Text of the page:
« AnteriorContinuar »
FOREIGN PERIODICAL LITERATURE.
VOLUME II. FOR 1834.
when tsuccession of great writers have purified and embellistrert the French language, no manifesto cad exhibit expressions-more animated or.energetica
Stackeray's istory of
of the dar
[From “ The Edinburgh Review," No. 118.]
Marzins votos [We find the following article confidently ascribed to Mr. Macaulay, to whom likewise, we presume, may be assigned two articles on English history, which have appeared in preceding numbers of the Select Journal, namely that on Hampden, in the first number, and that occasioned by Walpole's Letters, in the sixth. This article is written with Mr. Macaulay's usual vigor of thought and expression; but much doubt may be entertained respecting the justice of the charge of affectation brought against Chatham. It seems to rest upon slight proofs and hearsay evidence; nor do we recollect that it is suggested by any of his contemporaries (some of them far from being friendly to him), who have given notices of his character; as Horace Walpole, Lord Waldegrave, Lord Chesterfield, Bubb Doddington, Mr. Glover, and others. — EDD.] Art. II. — A History of the Right Honorable William Pitt,
Earl of Chatham, containing his Speeches in Parliament, a considerable Portion of his Correspondence when Secretary of State, upon French, Spanish, and American Affairs, never before published ; and an Account of the principal Events and Persons of his Time, connected with his Life, Sentiments, and Administration. By the Rev. FRANCIS THACKERAY, A. M. Two Volumes. Quarto. London. 1927.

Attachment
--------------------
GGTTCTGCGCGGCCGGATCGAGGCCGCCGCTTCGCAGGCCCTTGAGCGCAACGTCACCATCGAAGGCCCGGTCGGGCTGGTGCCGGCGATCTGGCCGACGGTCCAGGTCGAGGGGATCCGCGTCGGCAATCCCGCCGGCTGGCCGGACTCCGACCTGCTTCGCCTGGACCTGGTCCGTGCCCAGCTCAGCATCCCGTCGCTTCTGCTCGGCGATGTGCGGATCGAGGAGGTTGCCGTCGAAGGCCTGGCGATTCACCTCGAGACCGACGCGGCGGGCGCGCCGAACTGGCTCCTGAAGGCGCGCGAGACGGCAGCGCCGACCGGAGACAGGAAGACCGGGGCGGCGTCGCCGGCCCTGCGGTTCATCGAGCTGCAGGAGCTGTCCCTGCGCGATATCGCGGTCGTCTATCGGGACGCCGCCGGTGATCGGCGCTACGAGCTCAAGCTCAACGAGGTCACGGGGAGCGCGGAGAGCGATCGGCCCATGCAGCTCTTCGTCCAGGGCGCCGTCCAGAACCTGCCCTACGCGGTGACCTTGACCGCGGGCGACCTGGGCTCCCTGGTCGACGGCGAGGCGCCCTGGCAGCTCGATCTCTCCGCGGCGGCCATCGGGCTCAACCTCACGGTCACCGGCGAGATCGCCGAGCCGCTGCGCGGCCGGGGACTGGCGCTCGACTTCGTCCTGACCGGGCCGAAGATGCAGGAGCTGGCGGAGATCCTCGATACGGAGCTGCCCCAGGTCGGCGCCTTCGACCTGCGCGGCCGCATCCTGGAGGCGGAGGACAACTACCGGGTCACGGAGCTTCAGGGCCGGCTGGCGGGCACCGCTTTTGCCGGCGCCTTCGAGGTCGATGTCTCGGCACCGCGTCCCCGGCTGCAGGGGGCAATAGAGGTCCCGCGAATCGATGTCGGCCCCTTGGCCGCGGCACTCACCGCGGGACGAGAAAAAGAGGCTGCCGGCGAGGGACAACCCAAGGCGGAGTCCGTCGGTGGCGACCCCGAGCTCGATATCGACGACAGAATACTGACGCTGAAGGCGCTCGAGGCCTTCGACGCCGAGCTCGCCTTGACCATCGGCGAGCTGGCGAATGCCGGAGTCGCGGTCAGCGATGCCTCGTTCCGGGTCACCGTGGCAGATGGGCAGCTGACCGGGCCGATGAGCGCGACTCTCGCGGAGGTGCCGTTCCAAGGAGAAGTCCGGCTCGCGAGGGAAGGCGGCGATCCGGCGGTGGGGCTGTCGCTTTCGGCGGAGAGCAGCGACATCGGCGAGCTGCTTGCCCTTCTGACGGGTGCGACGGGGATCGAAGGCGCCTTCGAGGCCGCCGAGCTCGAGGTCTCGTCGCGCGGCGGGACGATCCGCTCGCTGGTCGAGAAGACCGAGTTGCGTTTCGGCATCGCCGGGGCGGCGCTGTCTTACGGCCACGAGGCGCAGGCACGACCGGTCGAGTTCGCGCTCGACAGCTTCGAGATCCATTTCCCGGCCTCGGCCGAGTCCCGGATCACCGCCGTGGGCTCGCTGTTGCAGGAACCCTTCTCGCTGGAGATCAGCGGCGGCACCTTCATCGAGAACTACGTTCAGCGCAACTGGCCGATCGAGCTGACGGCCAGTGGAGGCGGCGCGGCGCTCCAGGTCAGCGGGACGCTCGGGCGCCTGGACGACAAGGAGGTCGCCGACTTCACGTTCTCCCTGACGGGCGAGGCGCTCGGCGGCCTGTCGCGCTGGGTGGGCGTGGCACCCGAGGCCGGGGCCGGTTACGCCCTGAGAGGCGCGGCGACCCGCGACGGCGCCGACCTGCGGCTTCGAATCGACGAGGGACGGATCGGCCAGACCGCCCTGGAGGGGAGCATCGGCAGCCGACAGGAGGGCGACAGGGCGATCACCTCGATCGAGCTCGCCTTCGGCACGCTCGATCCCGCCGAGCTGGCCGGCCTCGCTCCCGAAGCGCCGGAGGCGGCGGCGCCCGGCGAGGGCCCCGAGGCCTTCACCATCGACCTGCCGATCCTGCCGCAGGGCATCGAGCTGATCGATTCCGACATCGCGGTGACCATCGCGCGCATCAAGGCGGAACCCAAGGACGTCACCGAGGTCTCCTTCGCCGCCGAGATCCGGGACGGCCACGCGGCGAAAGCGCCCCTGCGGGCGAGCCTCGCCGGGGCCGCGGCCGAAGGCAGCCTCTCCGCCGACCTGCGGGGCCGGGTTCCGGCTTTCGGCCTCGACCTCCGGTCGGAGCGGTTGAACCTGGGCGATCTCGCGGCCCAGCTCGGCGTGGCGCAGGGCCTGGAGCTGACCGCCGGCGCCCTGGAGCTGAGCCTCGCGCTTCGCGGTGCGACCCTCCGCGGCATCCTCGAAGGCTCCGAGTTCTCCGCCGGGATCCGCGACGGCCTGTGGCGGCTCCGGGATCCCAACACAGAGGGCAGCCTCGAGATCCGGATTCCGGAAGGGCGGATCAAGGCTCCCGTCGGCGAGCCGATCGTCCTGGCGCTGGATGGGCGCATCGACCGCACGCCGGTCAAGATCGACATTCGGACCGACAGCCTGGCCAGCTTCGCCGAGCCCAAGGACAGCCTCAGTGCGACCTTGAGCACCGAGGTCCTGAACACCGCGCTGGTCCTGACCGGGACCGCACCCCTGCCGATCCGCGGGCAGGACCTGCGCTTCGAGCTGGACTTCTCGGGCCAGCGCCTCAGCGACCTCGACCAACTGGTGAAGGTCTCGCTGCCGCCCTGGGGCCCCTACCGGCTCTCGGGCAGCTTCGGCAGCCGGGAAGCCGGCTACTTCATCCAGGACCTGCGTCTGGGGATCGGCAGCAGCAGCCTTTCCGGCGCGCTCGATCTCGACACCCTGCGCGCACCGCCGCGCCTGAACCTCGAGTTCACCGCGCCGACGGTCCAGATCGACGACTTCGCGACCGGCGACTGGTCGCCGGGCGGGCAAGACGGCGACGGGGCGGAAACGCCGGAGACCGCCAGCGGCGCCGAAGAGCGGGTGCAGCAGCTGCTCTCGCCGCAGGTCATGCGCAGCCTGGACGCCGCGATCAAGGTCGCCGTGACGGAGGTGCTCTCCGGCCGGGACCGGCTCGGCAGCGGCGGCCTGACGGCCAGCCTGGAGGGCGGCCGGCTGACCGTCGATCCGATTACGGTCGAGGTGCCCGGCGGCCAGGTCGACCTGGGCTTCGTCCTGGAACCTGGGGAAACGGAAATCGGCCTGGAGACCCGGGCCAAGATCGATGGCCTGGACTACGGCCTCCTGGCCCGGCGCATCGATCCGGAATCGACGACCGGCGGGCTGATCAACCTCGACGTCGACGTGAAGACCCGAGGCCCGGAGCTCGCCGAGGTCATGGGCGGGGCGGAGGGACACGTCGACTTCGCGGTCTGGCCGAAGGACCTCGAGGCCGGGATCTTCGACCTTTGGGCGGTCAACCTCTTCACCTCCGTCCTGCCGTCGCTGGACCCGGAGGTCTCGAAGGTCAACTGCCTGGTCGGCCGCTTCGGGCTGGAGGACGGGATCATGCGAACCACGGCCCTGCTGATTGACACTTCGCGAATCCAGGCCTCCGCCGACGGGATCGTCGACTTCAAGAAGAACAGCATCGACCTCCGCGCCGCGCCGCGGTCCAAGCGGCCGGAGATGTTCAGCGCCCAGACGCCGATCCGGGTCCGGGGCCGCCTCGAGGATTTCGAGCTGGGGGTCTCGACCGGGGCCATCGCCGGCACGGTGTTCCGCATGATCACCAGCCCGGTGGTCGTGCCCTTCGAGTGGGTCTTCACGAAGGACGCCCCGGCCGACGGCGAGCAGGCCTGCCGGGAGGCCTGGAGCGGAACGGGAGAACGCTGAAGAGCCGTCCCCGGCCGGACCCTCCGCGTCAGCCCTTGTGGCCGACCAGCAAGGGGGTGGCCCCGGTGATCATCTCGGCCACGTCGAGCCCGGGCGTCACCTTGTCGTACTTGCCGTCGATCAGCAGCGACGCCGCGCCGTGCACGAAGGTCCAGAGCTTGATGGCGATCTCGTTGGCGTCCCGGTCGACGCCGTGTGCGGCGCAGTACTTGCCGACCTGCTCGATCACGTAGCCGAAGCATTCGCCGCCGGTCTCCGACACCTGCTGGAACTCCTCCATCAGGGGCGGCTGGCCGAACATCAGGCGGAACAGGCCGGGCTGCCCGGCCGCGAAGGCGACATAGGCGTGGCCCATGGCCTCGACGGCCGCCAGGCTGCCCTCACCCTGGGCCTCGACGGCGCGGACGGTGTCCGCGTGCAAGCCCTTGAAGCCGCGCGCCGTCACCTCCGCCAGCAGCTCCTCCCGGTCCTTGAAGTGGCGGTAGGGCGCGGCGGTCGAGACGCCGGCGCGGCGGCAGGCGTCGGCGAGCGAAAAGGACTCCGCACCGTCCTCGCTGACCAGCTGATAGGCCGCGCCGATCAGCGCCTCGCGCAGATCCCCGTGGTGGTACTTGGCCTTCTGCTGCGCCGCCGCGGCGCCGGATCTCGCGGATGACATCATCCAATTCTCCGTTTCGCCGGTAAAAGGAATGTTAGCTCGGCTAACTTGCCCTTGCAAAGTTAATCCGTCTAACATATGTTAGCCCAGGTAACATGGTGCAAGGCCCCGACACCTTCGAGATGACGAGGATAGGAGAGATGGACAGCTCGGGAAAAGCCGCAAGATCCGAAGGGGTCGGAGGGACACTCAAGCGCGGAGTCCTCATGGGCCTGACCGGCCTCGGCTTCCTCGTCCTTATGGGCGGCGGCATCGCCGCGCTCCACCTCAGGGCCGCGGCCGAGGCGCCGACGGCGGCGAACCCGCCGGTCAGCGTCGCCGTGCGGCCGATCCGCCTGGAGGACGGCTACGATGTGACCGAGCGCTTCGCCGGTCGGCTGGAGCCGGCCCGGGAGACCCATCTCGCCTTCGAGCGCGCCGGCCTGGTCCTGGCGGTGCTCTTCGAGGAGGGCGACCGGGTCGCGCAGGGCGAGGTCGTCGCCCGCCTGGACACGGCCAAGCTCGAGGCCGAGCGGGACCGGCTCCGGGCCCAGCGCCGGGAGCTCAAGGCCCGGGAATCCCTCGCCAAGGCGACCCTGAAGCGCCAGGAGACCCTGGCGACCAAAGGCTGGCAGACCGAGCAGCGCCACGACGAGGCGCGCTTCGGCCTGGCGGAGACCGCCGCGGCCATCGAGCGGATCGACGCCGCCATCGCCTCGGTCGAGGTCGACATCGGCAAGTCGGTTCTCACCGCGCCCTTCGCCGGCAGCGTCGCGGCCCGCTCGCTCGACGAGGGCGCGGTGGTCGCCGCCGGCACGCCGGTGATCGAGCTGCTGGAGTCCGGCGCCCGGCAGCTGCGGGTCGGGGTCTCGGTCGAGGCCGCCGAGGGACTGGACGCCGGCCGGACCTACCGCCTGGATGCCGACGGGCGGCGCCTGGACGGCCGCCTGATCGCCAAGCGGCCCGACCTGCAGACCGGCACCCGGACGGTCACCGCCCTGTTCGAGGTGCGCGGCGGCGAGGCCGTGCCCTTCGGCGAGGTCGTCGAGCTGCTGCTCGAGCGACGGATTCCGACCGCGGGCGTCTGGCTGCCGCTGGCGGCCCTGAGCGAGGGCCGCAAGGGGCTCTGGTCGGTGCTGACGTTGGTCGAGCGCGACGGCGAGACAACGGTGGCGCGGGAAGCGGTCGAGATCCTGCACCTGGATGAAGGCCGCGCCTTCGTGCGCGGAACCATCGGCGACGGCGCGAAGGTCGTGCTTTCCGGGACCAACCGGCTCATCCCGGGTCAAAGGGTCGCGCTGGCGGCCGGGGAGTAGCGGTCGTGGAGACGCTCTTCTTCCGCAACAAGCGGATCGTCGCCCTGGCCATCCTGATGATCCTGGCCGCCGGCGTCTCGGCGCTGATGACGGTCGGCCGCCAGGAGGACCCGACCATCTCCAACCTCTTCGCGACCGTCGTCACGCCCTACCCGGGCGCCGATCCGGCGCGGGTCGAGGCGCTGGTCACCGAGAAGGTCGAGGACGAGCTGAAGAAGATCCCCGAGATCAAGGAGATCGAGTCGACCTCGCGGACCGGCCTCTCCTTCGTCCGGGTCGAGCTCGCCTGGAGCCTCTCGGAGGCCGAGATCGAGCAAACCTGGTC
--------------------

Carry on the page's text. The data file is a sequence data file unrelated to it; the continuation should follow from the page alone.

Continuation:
Though several years have elapsed since the publication of this work, it is still, we believe, a new publication to most of our readers. Nor are we surprised at this. The book is large, and the style heavy. The information which Mr. Thackeray has obtained from the State Paper Office is new; but much of it is to us very uninteresting. The rest of his narrative is very little better than Gifford's or Tomline's Life of the Second Pitt, and tells us little or nothing that may not be found quite as well told in the “ Parliamentary History,” the “ Annual Register," and other works equally common.
Almost every mechanical employment, it is said, has a tendency to injure some one or other of the bodily organs of the artisan. Grinders of cutlery die of consumption ; weavers are stunted in their growth ; and smiths become blear-eyed. In the same manner almost every intellectual employment has a tendency to produce some intellectual malady. Biographers, translators, editors, - all, in short, who employ themselves in illustrating the lives or the writings of others, are peculiarly exposed to the Lues Boswelliana, or disease of admiration. But we scarcely remember